Reviewed by Harriet
‘Carney was only slightly bent when it came to being crooked’.
So we are introduced to the leading character in Colson Whitehead’s new novel. His two most recent novels – both Pulitzer Prize winners – have been reviewed on Shiny: The Underground Railroad (here) and The Nickel Boys (here). Having admired them both tremendously, I was excited to get a copy of Harlem Shuffle. I knew already that it was going to be a heist novel, a markedly different genre from the overtly political themes of the previous two – slavery in The Underground Railroad and institutional racism in The Nickel Boys – but of course the politics of race and class can’t be absent from a novel set in mid-20th-century Harlem.
A review I read described the novel as a three-act tragedy: it’s structured in three parts, starting in 1959 and ending in 1964. As for tragedy – well, a tragedy needs a tragic hero, a fundamentally good, even admirable man, whose downfall is brought about by a fatal flaw, and Ray Carney seems to fit the bill. A bright young man, he’s got a degree in business studies and has aspirations to be a successful businessman. This would have been hard to achieve, given his dubious beginnings, but for the fact that he discovered a large sum of money after his father’s death in the boot of his car, the proceeds of one of his criminal activities. So Carney had set himself up as a furniture salesman, and he’s proud of how well his business is going:
Carney liked to walk his showroom before opening. That half hour of morning light pouring through the big windows, over the bank across the street. He shifted a couch so it wasn’t up against the wall, straightened a sale sign, made a neat display of manufacturer brochures. His black shoes tapped on wood, were silenced by the plush give of an area rug, resumed their sound.
Unfortunately, though, Carney can’t resist a bit of dabbling on the side. His cousin Freddie, of whom he is deeply fond, manages to inveigle him into participating in a some ‘schemes’, and soon Carney is living a double life. He becomes, in fact, a fence. This side of him is completely unknown to his wife Elizabeth, whose wealthy family live on the upper-crust Harlem street called Striver’s Row. Carney loves Elizabeth and adores their two kids, and wants only the best for them. He sees his life as a fence as forming part of ‘a natural flow of goods in and out and through peoples’ lives, from here to there, a churn of property’, with himself as middleman. As for his occasional urges to dabble in crime, he reasons that ‘the thing inside him that gave a yell or tug or shout every now and then was not the same thing his father had’. But by the end of the 1959 section, he’s participated in a major heist, drawn in of course by Freddie, and he’s saying to himself ‘I may be broke sometimes, but I ain’t crooked….Although, he had to admit, perhaps he was’.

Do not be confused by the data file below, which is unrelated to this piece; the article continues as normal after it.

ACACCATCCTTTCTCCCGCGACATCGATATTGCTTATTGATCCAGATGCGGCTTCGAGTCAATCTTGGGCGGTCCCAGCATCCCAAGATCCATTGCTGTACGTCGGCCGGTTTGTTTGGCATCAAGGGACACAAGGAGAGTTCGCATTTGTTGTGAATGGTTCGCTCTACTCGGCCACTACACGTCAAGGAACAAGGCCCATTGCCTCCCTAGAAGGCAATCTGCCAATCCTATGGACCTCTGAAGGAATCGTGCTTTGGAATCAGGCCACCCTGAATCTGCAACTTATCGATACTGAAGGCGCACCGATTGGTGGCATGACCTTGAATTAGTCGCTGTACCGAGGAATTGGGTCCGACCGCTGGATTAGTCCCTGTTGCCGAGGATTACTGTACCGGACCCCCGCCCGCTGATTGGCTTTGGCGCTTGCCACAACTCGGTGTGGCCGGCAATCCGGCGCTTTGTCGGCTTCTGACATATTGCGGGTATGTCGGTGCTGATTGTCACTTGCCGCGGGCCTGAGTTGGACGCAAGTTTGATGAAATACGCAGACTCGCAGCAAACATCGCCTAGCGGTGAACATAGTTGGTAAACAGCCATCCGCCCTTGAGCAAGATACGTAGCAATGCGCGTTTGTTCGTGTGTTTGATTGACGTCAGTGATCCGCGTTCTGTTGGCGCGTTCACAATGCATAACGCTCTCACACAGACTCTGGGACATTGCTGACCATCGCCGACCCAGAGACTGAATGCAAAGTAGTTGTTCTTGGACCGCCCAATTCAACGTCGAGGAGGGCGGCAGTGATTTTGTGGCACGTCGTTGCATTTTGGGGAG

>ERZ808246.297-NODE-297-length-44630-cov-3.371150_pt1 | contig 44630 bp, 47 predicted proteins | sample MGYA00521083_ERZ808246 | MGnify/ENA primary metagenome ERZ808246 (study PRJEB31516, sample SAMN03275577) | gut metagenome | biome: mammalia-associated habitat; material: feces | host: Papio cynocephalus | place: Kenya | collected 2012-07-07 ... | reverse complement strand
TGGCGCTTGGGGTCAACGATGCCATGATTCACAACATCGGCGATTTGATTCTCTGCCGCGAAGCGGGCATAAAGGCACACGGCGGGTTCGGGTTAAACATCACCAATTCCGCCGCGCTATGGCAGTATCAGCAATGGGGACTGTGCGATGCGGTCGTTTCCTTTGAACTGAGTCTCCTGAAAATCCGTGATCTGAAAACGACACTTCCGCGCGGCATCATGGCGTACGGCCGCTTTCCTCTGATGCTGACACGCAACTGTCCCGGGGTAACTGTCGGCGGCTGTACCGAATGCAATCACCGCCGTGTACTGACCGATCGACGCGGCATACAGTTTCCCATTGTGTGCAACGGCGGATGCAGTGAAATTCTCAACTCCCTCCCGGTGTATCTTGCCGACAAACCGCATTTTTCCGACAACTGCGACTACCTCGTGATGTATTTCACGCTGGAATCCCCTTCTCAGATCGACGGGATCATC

The second part of the novel, set in 1961, is called DORVAY*. This is how Carney refers to his habit of waking in the middle of the night, having several hours of wakefulness, and then completing his sleep afterwards. This enables him to slip out of the apartment and receive stolen goods which he then sells on, while continuing his daily life as a respectable businessman. Not quite respectable enough, however, for his father-in-law, who belongs to the Dumas Club, whose members are the most successful black men in Harlem. So when Carney gets a chance to apply to join, his interviewer, the successful banker Wilfred Duke, asks him for a contribution of five hundred dollars. To his shock, Carney’s application is turned down, and Duke refuses to return the money. His fury with Duke leads him into a complex, and satisfyingly successful scheme to overthrow the man. It costs him money, but he reflects that ‘Black eye aside, it had been all pleasure’.
Part three moves forward to 1964. The Carneys have moved to a classy apartment in the quiet area of Riverside Drive, beautifully furnished with the best the store can offer. But Harlem is in turmoil. An unarmed fifteen-year-old boy had been killed by a policeman in cold blood, and the streets are full of rioters, upturning cars and setting fire to shops and buildings. This is the background to the biggest heist of all, into which Carney is drawn, as always, by the irrepressible Freddie, and this time it ends in tragedy. Not, perhaps, the kind that you’d expect, but devastating nevertheless. Will anything change as a result? Can Carney be seen as a tragic hero? We’re left to make up our own minds.
As I said, the politics of race cannot be absent from such a novel. There’s a moment towards the end when Carney is being followed by two white gangsters, and briefly entertains ‘the ridiculous proposition of a Negro calling a cop to complain he was being threatened by two white men’. Racism permeates the lives of every character in the novel, taken for granted but bitterly resented. Of course it all comes to a head in the Harlem riots, with the trial of the policeman accused of unlawfully killing the unarmed boy ending in a verdict of not guilty. The novel was already written when the scarily similar episode of the George Floyd murder had ended in the policeman Derek Chauvin being sentenced to 22.5 years in prison. A sign that things are slowly moving in a better direction? Who knows. Meanwhile, in this hugely enjoyable novel, we get to see Harlem in all it’s vivid glory, good and bad existing side by side and often overlapping. Highly recommended.
- Carney learns that the term originates in French, ‘dorveille’ (sleep/wake), a condition now known as biphasic sleep.
Harriet is co-founder and an editor of Shiny New Books, and is all too familiar with dorvay.
Colson Whitehead, Harlem Shuffle (Fleet, 2021). 978-0708899441, 336pp., hardback.